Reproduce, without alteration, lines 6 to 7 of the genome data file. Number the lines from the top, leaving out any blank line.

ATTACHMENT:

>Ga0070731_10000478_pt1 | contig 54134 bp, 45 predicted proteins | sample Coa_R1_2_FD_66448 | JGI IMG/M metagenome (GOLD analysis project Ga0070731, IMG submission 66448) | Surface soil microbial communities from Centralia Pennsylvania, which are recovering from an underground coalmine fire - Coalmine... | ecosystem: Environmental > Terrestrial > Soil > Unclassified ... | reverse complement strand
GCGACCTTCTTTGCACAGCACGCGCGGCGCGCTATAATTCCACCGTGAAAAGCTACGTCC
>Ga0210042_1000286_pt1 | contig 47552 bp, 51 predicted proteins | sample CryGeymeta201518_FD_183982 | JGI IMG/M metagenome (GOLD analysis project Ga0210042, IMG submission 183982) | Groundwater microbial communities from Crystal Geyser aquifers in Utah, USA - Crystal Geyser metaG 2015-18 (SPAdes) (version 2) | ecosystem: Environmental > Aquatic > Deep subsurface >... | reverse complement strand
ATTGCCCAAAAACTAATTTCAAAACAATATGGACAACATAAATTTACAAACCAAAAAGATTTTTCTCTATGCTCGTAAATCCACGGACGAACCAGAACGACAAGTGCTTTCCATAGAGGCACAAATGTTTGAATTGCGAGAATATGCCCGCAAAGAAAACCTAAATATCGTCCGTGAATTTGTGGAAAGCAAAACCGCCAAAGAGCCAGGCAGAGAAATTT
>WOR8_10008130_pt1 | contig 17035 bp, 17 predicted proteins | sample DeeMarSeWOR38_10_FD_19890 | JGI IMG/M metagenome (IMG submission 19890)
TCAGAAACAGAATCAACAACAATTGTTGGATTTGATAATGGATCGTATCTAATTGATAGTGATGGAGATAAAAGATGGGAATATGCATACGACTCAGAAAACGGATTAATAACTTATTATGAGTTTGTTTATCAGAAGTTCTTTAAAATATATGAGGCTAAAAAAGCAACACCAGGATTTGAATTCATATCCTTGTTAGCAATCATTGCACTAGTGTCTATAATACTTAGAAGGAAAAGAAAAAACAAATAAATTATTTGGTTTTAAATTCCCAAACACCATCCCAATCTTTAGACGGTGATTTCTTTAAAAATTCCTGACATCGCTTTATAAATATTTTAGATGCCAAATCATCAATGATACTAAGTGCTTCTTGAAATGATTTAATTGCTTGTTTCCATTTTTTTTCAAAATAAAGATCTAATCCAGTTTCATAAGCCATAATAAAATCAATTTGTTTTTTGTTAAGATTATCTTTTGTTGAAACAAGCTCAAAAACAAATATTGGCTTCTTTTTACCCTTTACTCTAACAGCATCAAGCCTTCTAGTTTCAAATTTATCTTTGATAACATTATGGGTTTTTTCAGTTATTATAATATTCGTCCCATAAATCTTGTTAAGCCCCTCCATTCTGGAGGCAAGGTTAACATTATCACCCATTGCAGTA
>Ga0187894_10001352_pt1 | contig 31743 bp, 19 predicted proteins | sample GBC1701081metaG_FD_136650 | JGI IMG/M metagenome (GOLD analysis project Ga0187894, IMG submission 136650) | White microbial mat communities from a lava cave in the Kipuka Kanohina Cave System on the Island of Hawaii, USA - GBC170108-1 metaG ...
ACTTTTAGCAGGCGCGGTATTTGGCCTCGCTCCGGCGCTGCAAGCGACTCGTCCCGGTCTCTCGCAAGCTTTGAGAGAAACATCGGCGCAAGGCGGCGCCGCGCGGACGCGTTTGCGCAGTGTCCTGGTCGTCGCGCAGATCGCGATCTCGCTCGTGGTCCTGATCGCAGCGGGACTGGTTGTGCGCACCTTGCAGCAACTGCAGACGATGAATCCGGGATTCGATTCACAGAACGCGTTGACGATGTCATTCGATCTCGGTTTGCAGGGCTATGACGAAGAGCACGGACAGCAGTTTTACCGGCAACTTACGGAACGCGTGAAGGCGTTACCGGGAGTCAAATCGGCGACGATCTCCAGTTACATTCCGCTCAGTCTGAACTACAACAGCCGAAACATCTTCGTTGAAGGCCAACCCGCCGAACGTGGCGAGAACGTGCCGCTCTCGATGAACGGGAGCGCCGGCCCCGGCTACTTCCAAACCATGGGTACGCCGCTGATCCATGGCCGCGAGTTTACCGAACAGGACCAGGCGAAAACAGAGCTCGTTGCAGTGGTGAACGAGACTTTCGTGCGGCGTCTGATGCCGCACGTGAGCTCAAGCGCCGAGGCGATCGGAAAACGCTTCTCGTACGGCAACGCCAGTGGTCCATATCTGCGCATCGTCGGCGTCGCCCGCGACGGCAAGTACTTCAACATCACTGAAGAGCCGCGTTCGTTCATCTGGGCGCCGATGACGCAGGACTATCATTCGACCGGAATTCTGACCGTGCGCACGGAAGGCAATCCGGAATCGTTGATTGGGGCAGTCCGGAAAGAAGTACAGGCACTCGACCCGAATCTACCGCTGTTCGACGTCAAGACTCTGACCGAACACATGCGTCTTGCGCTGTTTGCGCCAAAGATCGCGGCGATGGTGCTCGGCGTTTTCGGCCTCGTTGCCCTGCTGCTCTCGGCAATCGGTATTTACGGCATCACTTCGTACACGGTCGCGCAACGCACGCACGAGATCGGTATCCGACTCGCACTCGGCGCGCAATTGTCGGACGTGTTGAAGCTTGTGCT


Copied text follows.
TCAGAAACAGAATCAACAACAATTGTTGGATTTGATAATGGATCGTATCTAATTGATAGTGATGGAGATAAAAGATGGGAATATGCATACGACTCAGAAAACGGATTAATAACTTATTATGAGTTTGTTTATCAGAAGTTCTTTAAAATATATGAGGCTAAAAAAGCAACACCAGGATTTGAATTCATATCCTTGTTAGCAATCATTGCACTAGTGTCTATAATACTTAGAAGGAAAAGAAAAAACAAATAAATTATTTGGTTTTAAATTCCCAAACACCATCCCAATCTTTAGACGGTGATTTCTTTAAAAATTCCTGACATCGCTTTATAAATATTTTAGATGCCAAATCATCAATGATACTAAGTGCTTCTTGAAATGATTTAATTGCTTGTTTCCATTTTTTTTCAAAATAAAGATCTAATCCAGTTTCATAAGCCATAATAAAATCAATTTGTTTTTTGTTAAGATTATCTTTTGTTGAAACAAGCTCAAAAACAAATATTGGCTTCTTTTTACCCTTTACTCTAACAGCATCAAGCCTTCTAGTTTCAAATTTATCTTTGATAACATTATGGGTTTTTTCAGTTATTATAATATTCGTCCCATAAATCTTGTTAAGCCCCTCCATTCTGGAGGCAAGGTTAACATTATCACCCATTGCAGTA
>Ga0187894_10001352_pt1 | contig 31743 bp, 19 predicted proteins | sample GBC1701081metaG_FD_136650 | JGI IMG/M metagenome (GOLD analysis project Ga0187894, IMG submission 136650) | White microbial mat communities from a lava cave in the Kipuka Kanohina Cave System on the Island of Hawaii, USA - GBC170108-1 metaG ...